Ceol is Cradh - musicians and mental health

Ceol is Cradh - musicians and mental health

I watched this very interesting documentary (in Gaelic and English with subtitles) by Mischa Macpherson on BBC Alba last night.
For those in the UK, you can watch it here:
https://www.bbc.co.uk/iplayer/episode/m000r6mb/ceol-is-cradh

Here’s the blurb:
"Where would we be without music and musicians? So many of us derive pleasure from their talent and ability to move us, cheer us up or perfectly express how we feel. But research has shown that the majority of musicians struggle with depression or anxiety at some point in their lives. Singer Mischa MacPherson looks into some of the reasons behind this and speaks to various musicians to hear about the impact on their lives. Speaking openly and honestly, musicians such as Corrina Hewat and Ross Ainslie offer a powerful and personal insight into the issue."

Re: Ceol is Cradh - musicians and mental health

Very interesting Donald. Thanks.

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Re: Ceol is Cradh - musicians and mental health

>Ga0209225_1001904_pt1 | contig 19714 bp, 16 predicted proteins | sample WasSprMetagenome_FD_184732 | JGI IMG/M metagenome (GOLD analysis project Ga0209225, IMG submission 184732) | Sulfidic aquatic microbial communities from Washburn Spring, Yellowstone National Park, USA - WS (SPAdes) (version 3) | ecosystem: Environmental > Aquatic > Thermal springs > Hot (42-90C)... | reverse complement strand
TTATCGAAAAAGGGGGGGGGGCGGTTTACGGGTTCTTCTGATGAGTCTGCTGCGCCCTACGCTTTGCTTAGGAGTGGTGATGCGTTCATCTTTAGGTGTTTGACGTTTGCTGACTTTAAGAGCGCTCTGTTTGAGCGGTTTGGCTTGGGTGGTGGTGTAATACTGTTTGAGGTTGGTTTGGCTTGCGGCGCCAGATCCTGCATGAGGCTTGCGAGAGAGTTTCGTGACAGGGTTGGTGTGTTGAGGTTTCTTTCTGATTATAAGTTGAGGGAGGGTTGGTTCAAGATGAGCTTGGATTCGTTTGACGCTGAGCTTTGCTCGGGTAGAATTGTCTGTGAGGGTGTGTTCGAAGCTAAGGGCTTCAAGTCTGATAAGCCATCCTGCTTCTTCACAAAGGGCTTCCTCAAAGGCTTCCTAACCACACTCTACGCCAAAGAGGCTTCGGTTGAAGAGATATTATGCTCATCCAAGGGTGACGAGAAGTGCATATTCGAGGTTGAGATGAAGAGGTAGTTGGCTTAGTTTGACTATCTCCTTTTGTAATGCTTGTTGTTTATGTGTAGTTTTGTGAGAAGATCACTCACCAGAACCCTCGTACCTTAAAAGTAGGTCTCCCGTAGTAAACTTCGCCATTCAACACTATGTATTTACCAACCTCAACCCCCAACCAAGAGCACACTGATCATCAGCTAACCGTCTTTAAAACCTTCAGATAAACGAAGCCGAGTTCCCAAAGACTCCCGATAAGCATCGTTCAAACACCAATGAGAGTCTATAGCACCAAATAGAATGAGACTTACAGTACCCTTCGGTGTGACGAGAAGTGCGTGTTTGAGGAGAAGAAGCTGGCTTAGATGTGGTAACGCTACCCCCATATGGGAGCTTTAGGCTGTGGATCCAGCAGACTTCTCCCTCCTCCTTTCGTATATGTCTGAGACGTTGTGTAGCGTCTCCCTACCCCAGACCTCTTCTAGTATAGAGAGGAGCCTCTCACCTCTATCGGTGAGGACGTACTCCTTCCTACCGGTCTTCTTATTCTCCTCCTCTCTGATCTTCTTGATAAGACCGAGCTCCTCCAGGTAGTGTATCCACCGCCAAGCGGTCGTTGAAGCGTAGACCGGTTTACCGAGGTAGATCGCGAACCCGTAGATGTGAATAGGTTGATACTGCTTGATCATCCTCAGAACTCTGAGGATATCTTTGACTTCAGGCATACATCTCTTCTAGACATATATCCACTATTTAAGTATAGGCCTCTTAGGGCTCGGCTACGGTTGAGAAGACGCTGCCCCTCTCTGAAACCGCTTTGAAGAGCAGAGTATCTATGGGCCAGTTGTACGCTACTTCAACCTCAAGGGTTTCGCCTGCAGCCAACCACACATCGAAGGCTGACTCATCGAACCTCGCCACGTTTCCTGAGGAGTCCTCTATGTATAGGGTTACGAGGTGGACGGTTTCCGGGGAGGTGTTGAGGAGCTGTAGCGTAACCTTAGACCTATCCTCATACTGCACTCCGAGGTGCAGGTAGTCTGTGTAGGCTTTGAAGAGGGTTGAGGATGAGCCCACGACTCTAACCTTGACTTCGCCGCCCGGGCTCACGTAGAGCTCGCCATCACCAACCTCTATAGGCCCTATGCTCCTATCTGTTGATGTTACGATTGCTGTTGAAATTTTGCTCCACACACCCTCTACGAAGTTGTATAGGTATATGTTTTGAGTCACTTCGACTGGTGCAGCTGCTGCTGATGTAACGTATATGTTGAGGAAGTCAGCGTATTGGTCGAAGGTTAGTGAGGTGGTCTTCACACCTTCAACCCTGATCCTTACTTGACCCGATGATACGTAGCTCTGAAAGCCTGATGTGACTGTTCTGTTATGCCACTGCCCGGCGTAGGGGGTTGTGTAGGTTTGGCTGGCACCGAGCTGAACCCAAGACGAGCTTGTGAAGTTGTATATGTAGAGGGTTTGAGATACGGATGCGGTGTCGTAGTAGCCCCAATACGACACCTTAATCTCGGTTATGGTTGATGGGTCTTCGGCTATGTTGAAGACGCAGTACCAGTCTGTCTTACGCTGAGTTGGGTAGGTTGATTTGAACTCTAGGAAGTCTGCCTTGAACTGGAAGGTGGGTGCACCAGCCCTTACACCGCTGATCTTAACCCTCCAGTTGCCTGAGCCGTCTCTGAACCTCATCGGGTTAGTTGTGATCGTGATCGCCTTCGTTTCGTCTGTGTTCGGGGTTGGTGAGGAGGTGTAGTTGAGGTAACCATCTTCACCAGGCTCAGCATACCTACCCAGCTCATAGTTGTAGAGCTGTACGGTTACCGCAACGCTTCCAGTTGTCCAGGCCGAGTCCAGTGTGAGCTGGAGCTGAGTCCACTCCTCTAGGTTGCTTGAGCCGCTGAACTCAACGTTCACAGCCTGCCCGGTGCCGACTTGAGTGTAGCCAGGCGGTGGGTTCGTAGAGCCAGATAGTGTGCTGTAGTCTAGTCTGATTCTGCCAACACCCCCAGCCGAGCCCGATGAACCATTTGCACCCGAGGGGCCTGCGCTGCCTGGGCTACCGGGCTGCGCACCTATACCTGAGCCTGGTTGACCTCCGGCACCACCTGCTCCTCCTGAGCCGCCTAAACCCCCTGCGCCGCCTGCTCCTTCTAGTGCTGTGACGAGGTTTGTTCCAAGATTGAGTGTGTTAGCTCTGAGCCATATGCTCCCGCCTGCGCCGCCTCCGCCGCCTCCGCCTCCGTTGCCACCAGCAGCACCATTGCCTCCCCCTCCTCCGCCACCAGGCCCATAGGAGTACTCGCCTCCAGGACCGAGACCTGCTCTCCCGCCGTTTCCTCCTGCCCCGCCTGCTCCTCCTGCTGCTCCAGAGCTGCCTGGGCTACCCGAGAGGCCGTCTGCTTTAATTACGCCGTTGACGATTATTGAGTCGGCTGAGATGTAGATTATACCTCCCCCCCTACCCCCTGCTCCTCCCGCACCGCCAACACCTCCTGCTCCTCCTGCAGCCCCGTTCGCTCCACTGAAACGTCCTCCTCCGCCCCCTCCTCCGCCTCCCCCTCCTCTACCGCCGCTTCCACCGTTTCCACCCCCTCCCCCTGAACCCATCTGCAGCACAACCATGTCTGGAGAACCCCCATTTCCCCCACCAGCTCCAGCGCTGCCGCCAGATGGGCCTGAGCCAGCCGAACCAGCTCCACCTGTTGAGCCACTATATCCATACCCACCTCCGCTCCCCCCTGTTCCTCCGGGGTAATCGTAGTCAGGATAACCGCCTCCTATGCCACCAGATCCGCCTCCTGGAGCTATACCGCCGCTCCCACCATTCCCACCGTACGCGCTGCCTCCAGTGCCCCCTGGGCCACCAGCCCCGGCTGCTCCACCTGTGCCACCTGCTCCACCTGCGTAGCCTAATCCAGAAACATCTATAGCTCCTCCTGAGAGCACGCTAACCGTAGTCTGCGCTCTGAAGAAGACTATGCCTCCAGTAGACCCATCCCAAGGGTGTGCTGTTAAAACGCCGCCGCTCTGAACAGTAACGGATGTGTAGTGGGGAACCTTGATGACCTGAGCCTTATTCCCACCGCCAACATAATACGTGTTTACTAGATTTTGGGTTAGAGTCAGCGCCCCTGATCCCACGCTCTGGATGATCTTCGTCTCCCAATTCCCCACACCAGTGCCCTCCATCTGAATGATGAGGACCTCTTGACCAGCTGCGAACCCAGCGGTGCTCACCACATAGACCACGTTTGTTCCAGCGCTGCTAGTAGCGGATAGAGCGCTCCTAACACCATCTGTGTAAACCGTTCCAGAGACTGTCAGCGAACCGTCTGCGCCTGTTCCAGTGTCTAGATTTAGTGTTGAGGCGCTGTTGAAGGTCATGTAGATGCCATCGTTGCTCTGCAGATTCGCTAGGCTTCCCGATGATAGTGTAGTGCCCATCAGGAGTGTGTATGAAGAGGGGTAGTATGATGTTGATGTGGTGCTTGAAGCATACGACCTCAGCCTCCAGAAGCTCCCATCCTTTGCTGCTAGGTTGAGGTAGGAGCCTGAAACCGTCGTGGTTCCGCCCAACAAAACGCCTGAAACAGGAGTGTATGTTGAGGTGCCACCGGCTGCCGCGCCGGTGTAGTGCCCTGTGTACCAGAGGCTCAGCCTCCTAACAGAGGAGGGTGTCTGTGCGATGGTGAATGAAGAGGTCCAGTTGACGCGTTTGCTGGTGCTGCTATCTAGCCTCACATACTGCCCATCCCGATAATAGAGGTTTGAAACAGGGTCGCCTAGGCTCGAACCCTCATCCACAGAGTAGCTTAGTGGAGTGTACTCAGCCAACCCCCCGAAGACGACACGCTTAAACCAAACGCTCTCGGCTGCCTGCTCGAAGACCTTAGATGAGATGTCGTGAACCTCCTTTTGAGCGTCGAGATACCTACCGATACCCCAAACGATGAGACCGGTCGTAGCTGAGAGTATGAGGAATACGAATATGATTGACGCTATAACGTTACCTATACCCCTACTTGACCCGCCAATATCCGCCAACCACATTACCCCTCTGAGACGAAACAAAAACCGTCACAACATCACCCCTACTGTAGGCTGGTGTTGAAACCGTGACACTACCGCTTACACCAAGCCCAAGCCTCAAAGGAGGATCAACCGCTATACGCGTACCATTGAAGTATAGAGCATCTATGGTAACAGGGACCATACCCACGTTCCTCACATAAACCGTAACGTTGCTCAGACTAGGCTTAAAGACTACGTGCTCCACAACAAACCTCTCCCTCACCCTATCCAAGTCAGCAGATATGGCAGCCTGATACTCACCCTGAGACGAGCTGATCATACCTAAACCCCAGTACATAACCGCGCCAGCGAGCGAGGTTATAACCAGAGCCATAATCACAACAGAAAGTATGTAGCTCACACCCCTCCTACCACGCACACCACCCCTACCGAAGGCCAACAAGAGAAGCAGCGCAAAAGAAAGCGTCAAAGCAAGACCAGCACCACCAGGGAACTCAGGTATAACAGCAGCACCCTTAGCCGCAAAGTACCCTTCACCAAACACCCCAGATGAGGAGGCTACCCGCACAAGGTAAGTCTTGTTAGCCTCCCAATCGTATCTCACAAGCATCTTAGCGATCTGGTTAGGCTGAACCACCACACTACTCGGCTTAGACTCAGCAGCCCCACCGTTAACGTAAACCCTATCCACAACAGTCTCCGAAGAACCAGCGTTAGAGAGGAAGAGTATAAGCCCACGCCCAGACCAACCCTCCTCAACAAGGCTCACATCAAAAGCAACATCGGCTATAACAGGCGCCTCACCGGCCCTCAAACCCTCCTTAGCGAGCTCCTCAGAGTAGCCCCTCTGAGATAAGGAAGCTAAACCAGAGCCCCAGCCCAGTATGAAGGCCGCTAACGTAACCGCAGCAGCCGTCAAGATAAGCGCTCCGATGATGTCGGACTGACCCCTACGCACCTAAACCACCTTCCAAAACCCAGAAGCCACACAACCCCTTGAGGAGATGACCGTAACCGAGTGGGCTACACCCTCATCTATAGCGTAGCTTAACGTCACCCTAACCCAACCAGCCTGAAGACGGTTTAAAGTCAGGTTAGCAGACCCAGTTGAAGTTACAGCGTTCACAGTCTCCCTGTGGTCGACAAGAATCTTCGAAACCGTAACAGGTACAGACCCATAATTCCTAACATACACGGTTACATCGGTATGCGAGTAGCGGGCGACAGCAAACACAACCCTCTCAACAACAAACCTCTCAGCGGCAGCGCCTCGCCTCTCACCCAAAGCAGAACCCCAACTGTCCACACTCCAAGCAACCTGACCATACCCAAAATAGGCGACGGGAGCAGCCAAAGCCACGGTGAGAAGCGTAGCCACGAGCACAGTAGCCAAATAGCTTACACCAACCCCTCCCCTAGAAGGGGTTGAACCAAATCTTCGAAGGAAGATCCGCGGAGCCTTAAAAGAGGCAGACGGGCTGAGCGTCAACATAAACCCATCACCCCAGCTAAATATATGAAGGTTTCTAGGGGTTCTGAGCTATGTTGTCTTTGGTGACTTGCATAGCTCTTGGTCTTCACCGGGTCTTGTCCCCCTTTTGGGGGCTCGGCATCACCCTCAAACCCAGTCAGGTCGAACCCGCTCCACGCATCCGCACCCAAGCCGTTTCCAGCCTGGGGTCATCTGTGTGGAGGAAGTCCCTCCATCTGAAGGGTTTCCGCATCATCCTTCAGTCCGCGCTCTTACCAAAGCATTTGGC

Tapadh leibh!

Re: Ceol is Cradh - musicians and mental health

Wish I could view it (I’m not in UK). My wife and I both work in the mental health field. So many of our clients are artists of one kind and another.

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Re: Ceol is Cradh - musicians and mental health

Really interesting. All of the musicians in the documentary were high level, many of who relied on music to make their living. Some of them surprisingly felt that although they were at a very high level they could never be good enough, or at least felt that at some point in their lives.

I wonder how the issue translates to the more casual musicians. My guess is we all experience some highs and lows related to music, but they would be less likely to consume our lives compared to a professional.

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Re: Ceol is Cradh - musicians and mental health

My personal experience is that we tend to under appreciate our own skills because, when comparing ourselves to others, we focus on the things they do well that we do not do so well, rather than what we do better. "Familiarity breed contempt" comes to mind. Because we are used to hearing what we ourselves play all the time it sounds like nothing special, whereas when we hear other players we go "Wow!", because it sounds fresh.

If you are a professional then these feelings are probably more common simply because they are playing more music under more stressful conditions than us amateurs.